Multichannel data capture matures
Data capture is steadily becoming more intelligent and flexible, and customers are enjoying substantial productivity enhancements from the technology improvements. In particular, invoice recognition and handwriting recognition have both taken off, benefiting from today’s more sophisticated software. Distributed capture is seeing increased use, saving the time and expense of physically moving paper to a centralized location. Online data capture is growing, too, primarily in areas where no legacy paper is involved. Consequently, it is not surprising that considerable effort is also being directed toward integrating these multiple data streams into a single, meaningful picture.
Cost-effective invoice capture
Ista North America is a utility expense management company that conducts energy audits, manages the utility expense bill payment process, and provides energy and expense reporting to residential property owners and management companies.
Typically, ista North America monitors expense and consumption and then sets up a billing program that reflects usage by each unit. Sub-metering allows for allocation by individual apartment unit in situations that previously were billed together, which provides an incentive for conservation. In addition, ista North America consolidates bills from multiple utilities, simplifying management for the owners.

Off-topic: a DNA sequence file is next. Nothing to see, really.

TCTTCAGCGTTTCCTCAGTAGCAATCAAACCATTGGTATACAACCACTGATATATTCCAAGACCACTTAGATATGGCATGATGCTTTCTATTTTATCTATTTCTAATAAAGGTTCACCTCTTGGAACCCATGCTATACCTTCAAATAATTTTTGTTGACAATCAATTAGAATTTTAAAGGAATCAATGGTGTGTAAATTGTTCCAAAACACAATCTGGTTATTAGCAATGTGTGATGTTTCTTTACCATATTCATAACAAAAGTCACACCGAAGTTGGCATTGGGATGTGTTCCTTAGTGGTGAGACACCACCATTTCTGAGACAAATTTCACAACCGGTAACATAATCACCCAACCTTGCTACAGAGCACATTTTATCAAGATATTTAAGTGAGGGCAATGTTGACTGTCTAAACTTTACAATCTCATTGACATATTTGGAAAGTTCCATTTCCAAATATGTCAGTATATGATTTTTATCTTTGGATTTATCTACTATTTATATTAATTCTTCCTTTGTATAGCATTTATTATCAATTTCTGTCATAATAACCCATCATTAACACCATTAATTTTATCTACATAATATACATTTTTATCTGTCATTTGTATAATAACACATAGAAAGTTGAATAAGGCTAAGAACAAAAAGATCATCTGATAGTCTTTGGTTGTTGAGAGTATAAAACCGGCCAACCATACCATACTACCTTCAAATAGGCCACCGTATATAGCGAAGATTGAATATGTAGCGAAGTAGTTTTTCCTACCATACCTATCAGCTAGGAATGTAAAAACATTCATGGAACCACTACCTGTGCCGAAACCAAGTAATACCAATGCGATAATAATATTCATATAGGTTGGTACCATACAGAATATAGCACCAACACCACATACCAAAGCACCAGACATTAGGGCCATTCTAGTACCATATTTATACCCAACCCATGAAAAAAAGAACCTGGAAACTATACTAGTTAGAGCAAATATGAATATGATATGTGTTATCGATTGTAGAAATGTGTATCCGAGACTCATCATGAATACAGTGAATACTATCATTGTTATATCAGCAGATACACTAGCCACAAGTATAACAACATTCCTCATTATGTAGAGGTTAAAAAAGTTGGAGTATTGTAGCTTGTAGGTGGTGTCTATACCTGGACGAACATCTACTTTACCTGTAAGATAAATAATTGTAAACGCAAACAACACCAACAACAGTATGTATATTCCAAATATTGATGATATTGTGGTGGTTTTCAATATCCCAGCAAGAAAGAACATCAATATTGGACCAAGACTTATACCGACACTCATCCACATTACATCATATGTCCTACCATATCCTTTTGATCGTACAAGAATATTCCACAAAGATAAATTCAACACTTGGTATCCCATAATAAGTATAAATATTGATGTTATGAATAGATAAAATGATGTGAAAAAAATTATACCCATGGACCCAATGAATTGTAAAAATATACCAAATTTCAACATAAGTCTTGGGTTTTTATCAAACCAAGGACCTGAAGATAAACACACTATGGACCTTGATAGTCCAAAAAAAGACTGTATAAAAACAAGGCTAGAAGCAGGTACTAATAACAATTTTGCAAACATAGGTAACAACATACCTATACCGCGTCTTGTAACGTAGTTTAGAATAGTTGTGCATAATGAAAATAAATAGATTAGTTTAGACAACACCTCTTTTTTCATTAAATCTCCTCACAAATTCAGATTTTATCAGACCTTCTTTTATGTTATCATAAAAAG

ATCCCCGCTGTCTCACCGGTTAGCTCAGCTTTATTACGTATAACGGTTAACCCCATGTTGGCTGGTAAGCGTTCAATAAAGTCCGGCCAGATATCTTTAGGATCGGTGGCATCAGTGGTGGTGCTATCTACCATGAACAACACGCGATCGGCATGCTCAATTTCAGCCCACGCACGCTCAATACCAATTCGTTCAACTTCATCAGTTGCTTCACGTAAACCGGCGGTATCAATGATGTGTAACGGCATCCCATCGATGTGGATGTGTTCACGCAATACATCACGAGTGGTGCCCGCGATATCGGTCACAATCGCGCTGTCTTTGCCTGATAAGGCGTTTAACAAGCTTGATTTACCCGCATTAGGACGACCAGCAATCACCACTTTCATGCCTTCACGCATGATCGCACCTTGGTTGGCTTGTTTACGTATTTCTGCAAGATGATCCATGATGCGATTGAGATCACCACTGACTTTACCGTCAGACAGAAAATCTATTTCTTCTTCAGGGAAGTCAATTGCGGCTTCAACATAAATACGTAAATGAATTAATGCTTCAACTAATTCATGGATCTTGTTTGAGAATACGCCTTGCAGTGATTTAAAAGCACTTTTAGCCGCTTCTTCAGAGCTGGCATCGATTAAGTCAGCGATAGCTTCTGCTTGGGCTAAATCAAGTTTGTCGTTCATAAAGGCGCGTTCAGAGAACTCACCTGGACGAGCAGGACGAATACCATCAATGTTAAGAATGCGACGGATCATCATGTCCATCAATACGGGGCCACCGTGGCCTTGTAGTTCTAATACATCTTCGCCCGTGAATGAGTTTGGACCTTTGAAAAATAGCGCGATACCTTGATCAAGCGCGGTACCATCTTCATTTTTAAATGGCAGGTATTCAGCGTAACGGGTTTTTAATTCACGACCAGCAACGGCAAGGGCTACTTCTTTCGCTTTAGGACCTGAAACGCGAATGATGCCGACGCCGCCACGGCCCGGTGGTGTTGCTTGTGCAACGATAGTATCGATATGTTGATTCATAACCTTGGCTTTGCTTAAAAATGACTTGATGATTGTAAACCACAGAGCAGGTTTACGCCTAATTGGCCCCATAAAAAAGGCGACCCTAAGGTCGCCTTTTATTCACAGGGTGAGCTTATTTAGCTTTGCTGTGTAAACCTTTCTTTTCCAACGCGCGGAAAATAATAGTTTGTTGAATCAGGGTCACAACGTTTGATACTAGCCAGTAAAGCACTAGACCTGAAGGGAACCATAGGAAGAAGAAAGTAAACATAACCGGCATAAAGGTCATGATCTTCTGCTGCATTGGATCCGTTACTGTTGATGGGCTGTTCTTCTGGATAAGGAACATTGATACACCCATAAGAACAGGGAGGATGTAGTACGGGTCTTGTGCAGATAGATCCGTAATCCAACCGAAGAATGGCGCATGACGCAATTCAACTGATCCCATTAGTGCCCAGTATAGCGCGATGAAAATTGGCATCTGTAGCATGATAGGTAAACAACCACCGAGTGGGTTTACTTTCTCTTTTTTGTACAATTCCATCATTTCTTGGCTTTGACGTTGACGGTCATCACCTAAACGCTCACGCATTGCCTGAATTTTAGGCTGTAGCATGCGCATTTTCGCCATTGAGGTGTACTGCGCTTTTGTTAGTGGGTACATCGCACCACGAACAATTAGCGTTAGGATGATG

Because utility bills arrived in paper form, ista North America had to scan and capture the information contained in them. In 2003, the company began using Datacap’s Taskmaster for Invoices to process bills received from about 1,700 utilities.
“The invoices have many different layouts,” says David Richitelli, VP of utility expense management at ista North America, “so we developed templates for the most frequently encountered layouts, accounting for about 50 percent of the invoices.” The rules-based engine used by Taskmaster for Invoices adapted to each document to identify and extract the required data.
The implementation of Taskmaster doubled the rate at which invoices were processed. As a result, more staff resources were available to review and analyze billings to monitor potential inefficiencies and keep customers’ energy costs low.
“By August 2007,” Richitelli adds, “we will be using the new technology in Taskmaster 7, which will allow us to capture 99 percent of our clients’ invoices through OCR.” Taskmaster 7 includes dynamic natural analysis (DNA), which accommodates invoices with highly variable layouts.
Ista North America also began offering property managers on-site scanners so that the invoices can be captured remotely and uploaded through a Taskmaster solution that uses a browser-based interface. The system saves mail time (allowing more opportunity to focus on auditing the bill), minimizes the data error capture rate, provides a high-quality bill image, reduces postage costs and lessens the likelihood of invoices being lost through the mail.
For a variety of reasons, paper remains the medium of choice for many transactions, yet businesses now operate on digital data. Therefore, converting paper into electronic transactions has become a mission-critical function for many businesses.
“Only a small fraction of traditional transactions have gone online,” says Scott Blau, CEO of Datacap, “although for new applications, such as online banking, data is captured online from thebeginning.”